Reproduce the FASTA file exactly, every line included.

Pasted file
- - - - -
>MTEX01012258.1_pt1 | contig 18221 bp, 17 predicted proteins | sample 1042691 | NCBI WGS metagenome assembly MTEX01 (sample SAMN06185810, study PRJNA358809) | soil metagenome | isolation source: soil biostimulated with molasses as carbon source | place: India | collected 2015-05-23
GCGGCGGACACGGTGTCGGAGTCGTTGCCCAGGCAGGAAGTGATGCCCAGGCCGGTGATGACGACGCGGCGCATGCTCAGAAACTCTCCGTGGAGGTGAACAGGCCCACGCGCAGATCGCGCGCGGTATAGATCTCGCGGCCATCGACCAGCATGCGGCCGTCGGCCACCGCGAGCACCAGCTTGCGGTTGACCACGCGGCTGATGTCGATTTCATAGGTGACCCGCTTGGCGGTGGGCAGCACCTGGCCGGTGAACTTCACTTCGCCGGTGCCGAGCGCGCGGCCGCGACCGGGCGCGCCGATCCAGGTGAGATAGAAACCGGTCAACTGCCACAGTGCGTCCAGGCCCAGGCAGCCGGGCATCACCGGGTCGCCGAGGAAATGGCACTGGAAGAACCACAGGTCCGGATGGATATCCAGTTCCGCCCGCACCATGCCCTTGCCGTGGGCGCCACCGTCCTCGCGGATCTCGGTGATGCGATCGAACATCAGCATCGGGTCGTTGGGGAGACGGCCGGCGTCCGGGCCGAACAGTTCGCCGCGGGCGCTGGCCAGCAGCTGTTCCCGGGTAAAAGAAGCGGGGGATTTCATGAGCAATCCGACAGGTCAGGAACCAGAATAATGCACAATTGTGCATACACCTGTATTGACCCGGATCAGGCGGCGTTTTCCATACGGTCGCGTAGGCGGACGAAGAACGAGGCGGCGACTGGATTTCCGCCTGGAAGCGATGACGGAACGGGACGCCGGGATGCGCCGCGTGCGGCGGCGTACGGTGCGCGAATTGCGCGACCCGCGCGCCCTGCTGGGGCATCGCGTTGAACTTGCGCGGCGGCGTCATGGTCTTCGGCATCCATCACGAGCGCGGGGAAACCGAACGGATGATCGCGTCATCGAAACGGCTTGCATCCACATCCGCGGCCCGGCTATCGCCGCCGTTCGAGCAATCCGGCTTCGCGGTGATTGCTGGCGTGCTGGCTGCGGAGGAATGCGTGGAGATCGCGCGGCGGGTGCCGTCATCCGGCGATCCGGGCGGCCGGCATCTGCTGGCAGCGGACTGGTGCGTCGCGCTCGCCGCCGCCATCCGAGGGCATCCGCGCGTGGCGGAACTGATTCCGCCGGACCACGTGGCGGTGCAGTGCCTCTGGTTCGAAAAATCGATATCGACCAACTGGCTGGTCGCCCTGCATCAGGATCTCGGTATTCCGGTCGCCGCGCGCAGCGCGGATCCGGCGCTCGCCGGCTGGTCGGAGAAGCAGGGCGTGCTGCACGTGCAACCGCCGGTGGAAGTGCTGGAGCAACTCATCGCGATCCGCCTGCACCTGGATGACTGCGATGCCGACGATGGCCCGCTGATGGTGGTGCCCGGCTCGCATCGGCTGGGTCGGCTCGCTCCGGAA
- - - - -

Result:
>MTEX01012258.1_pt1 | contig 18221 bp, 17 predicted proteins | sample 1042691 | NCBI WGS metagenome assembly MTEX01 (sample SAMN06185810, study PRJNA358809) | soil metagenome | isolation source: soil biostimulated with molasses as carbon source | place: India | collected 2015-05-23
GCGGCGGACACGGTGTCGGAGTCGTTGCCCAGGCAGGAAGTGATGCCCAGGCCGGTGATGACGACGCGGCGCATGCTCAGAAACTCTCCGTGGAGGTGAACAGGCCCACGCGCAGATCGCGCGCGGTATAGATCTCGCGGCCATCGACCAGCATGCGGCCGTCGGCCACCGCGAGCACCAGCTTGCGGTTGACCACGCGGCTGATGTCGATTTCATAGGTGACCCGCTTGGCGGTGGGCAGCACCTGGCCGGTGAACTTCACTTCGCCGGTGCCGAGCGCGCGGCCGCGACCGGGCGCGCCGATCCAGGTGAGATAGAAACCGGTCAACTGCCACAGTGCGTCCAGGCCCAGGCAGCCGGGCATCACCGGGTCGCCGAGGAAATGGCACTGGAAGAACCACAGGTCCGGATGGATATCCAGTTCCGCCCGCACCATGCCCTTGCCGTGGGCGCCACCGTCCTCGCGGATCTCGGTGATGCGATCGAACATCAGCATCGGGTCGTTGGGGAGACGGCCGGCGTCCGGGCCGAACAGTTCGCCGCGGGCGCTGGCCAGCAGCTGTTCCCGGGTAAAAGAAGCGGGGGATTTCATGAGCAATCCGACAGGTCAGGAACCAGAATAATGCACAATTGTGCATACACCTGTATTGACCCGGATCAGGCGGCGTTTTCCATACGGTCGCGTAGGCGGACGAAGAACGAGGCGGCGACTGGATTTCCGCCTGGAAGCGATGACGGAACGGGACGCCGGGATGCGCCGCGTGCGGCGGCGTACGGTGCGCGAATTGCGCGACCCGCGCGCCCTGCTGGGGCATCGCGTTGAACTTGCGCGGCGGCGTCATGGTCTTCGGCATCCATCACGAGCGCGGGGAAACCGAACGGATGATCGCGTCATCGAAACGGCTTGCATCCACATCCGCGGCCCGGCTATCGCCGCCGTTCGAGCAATCCGGCTTCGCGGTGATTGCTGGCGTGCTGGCTGCGGAGGAATGCGTGGAGATCGCGCGGCGGGTGCCGTCATCCGGCGATCCGGGCGGCCGGCATCTGCTGGCAGCGGACTGGTGCGTCGCGCTCGCCGCCGCCATCCGAGGGCATCCGCGCGTGGCGGAACTGATTCCGCCGGACCACGTGGCGGTGCAGTGCCTCTGGTTCGAAAAATCGATATCGACCAACTGGCTGGTCGCCCTGCATCAGGATCTCGGTATTCCGGTCGCCGCGCGCAGCGCGGATCCGGCGCTCGCCGGCTGGTCGGAGAAGCAGGGCGTGCTGCACGTGCAACCGCCGGTGGAAGTGCTGGAGCAACTCATCGCGATCCGCCTGCACCTGGATGACTGCGATGCCGACGATGGCCCGCTGATGGTGGTGCCCGGCTCGCATCGGCTGGGTCGGCTCGCTCCGGAA